As long as it’s not cardboard, Styrofoam or metal, it doesn’t really matter if you use a cup or a mug. I prefer a mug because it holds more and I like to drink my tea in three or four gulps rather than sipping it politely. The only really important consideration about the drinking vessel is that it should be white or light coloured on the inside. The reason for this will become clear shortly.

A kettle

This doesn’t have any bearing on the tea. As long as you have a way to make the water hot, the method is irrelevant. The accepted rule is that the water should be boiling rather than boiled when you take it off the heat, but I can’t say that I’ve ever noticed the difference either way so do whatever time and your level of attention allows.

A teaspoon

A spoon for tea. The standard capacity is 5ml.

Making the tea

You’ll need several goes at this to find the method that suits your taste so the first few cups will be experimental. These are my own personal instructions but you can use them as the foundation for developing your own technique.

  1. Start the water boiling, then put one of your teabags into your cup and pin it to the bottom with the teaspoon.
  2. When the kettle’s boiled, pour the water directly onto the teabag at the bottom of the cup.
  3. Leave it to stand for at least two minutes, stirring occasionally so that the tea infuses with the water.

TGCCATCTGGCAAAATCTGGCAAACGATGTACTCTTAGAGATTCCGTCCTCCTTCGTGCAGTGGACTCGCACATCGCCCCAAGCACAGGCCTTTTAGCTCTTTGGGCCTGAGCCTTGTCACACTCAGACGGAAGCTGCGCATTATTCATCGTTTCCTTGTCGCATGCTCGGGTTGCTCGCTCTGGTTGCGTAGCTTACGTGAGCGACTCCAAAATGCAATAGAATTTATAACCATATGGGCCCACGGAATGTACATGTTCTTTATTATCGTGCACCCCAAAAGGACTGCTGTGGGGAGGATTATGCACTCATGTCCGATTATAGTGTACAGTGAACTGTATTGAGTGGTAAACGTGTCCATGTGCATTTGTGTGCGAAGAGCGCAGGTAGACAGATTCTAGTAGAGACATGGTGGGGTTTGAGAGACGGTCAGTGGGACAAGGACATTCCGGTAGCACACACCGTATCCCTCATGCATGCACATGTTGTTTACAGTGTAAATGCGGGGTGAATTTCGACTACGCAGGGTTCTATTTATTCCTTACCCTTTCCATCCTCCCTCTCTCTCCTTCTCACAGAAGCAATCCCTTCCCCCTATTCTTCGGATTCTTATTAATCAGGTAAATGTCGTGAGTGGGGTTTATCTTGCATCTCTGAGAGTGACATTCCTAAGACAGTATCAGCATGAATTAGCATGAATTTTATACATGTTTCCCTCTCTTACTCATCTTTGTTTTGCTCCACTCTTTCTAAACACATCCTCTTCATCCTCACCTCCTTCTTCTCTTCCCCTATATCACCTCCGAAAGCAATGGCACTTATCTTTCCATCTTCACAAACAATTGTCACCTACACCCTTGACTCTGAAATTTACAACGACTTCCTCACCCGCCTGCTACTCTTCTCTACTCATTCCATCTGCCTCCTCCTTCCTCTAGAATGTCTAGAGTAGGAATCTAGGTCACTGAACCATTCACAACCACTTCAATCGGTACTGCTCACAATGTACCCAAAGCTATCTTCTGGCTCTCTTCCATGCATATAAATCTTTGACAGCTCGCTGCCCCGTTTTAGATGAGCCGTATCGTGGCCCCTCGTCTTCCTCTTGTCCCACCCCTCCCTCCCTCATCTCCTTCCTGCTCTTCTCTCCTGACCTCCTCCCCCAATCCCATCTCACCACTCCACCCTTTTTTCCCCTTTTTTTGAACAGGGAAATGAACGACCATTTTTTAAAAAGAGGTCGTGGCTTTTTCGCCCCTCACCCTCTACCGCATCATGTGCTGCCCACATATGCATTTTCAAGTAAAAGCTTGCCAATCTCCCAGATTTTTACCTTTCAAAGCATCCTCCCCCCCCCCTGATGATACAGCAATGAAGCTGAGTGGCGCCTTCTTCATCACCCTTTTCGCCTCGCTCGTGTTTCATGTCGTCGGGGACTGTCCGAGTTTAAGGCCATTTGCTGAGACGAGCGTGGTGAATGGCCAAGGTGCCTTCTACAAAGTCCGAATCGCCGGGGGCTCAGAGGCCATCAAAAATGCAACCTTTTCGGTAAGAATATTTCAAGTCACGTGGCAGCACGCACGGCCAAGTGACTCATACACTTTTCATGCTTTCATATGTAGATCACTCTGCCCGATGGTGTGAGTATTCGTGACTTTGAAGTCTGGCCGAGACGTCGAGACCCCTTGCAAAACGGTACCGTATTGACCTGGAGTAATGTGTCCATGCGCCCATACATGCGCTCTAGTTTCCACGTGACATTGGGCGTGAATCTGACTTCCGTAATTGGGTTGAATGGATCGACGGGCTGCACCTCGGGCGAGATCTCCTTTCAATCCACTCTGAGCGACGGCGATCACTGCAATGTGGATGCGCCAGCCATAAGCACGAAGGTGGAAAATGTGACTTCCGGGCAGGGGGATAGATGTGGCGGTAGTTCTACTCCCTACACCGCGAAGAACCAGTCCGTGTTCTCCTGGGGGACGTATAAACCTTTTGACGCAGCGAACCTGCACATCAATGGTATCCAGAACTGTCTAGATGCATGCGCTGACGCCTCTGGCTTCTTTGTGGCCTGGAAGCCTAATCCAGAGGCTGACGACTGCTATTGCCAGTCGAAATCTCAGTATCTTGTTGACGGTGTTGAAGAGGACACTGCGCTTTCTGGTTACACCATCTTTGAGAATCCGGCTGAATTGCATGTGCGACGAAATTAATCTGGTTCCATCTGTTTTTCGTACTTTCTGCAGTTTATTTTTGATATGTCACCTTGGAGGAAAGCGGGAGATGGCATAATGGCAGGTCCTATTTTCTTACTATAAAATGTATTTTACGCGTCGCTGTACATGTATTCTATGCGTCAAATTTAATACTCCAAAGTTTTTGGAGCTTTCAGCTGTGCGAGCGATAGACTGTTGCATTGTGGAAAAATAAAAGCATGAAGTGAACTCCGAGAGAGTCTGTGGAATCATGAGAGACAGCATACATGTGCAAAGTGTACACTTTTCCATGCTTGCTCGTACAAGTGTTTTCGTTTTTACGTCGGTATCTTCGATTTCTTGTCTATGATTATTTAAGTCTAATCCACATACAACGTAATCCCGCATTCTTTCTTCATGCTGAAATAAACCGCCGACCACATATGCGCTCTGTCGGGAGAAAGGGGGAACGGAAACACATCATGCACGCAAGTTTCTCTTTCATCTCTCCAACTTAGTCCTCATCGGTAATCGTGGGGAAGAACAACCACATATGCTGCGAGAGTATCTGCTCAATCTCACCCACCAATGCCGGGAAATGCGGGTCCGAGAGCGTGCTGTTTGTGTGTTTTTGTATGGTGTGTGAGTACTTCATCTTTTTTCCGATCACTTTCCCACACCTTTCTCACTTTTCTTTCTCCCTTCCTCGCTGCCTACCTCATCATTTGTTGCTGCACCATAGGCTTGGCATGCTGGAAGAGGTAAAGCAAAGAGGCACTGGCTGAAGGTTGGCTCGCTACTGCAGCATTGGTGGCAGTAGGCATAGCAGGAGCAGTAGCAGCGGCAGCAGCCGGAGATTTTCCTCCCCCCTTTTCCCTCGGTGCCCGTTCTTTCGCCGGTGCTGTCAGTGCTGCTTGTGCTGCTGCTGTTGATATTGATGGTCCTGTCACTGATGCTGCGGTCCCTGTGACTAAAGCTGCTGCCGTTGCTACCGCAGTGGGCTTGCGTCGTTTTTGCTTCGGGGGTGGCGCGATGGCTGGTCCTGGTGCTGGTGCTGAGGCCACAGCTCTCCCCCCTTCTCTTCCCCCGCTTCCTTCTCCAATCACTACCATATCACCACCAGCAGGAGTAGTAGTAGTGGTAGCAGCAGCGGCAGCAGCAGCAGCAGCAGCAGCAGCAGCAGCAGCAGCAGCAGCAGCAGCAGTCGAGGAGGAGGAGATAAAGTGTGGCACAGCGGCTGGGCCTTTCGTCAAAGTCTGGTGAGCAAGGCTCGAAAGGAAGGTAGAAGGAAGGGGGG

4. It’s ready when the liquid is so dark that you can no longer see the teabag at the bottom. This is why the colour of the inside of the cup is so important – you need a light background to judge the correct opacity.
  5. Fish for the teabag with the teaspoon and then slowly lift it out. The displacement of liquid will result in a gap between the tea and the rim of the cup. Use this gap to squash the teabag against the cup with the back of the spoon to get the last few drops out. Afterwards, the teabag should be desiccated enough for you to take it to the bin without it dripping.
  6. Add a splash of milk to the tea, stir, then taste. If it’s still too bitter for you, add another splash then taste again. Keep doing this until the taste is right for you.
  7. Make a note of the colour. This will provide a useful visual reference point for the strength of future cups – I like mine about the colour of wet sand, for example. Obviously, this step is impossible for those people who put the milk in the cup first. Idiots.
  8. Using the same method as the milk, this is where you can gradually add your sugar; half a teaspoon at a time.
  9. Let your tea cool for a while. The more milk you’ve used, the less time this will take. Before you test to see if it’s ready, it’s a good idea to blow down the inside edge of the cup in a manner that suggests you’re just about to start playing a flute.

When you drink your tea, I can’t guarantee that you’ll feel wiser or braver or ready to colonise and oppress most of the globe. However, it might give you the opportunity to spend a few minutes of quiet contemplation away from your phone and the troubles of the world. Even better, if you’re in company, you’ll have a harmless, non-controversial topic of conversation to stave off the social awkwardness that British people fear so much.